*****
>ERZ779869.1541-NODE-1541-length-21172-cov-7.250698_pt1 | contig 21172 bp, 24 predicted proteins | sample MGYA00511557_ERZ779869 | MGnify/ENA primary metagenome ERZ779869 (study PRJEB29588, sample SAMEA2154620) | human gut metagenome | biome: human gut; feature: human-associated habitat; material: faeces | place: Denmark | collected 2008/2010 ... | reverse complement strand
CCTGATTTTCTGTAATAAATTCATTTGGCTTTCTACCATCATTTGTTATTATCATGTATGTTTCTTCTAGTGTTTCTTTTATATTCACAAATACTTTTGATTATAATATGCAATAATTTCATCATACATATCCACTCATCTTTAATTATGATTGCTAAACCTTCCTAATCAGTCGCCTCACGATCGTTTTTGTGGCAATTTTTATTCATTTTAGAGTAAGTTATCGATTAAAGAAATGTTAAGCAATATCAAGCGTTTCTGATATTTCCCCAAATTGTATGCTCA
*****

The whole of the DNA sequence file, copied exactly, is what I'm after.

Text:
>ERZ779869.1541-NODE-1541-length-21172-cov-7.250698_pt1 | contig 21172 bp, 24 predicted proteins | sample MGYA00511557_ERZ779869 | MGnify/ENA primary metagenome ERZ779869 (study PRJEB29588, sample SAMEA2154620) | human gut metagenome | biome: human gut; feature: human-associated habitat; material: faeces | place: Denmark | collected 2008/2010 ... | reverse complement strand
CCTGATTTTCTGTAATAAATTCATTTGGCTTTCTACCATCATTTGTTATTATCATGTATGTTTCTTCTAGTGTTTCTTTTATATTCACAAATACTTTTGATTATAATATGCAATAATTTCATCATACATATCCACTCATCTTTAATTATGATTGCTAAACCTTCCTAATCAGTCGCCTCACGATCGTTTTTGTGGCAATTTTTATTCATTTTAGAGTAAGTTATCGATTAAAGAAATGTTAAGCAATATCAAGCGTTTCTGATATTTCCCCAAATTGTATGCTCA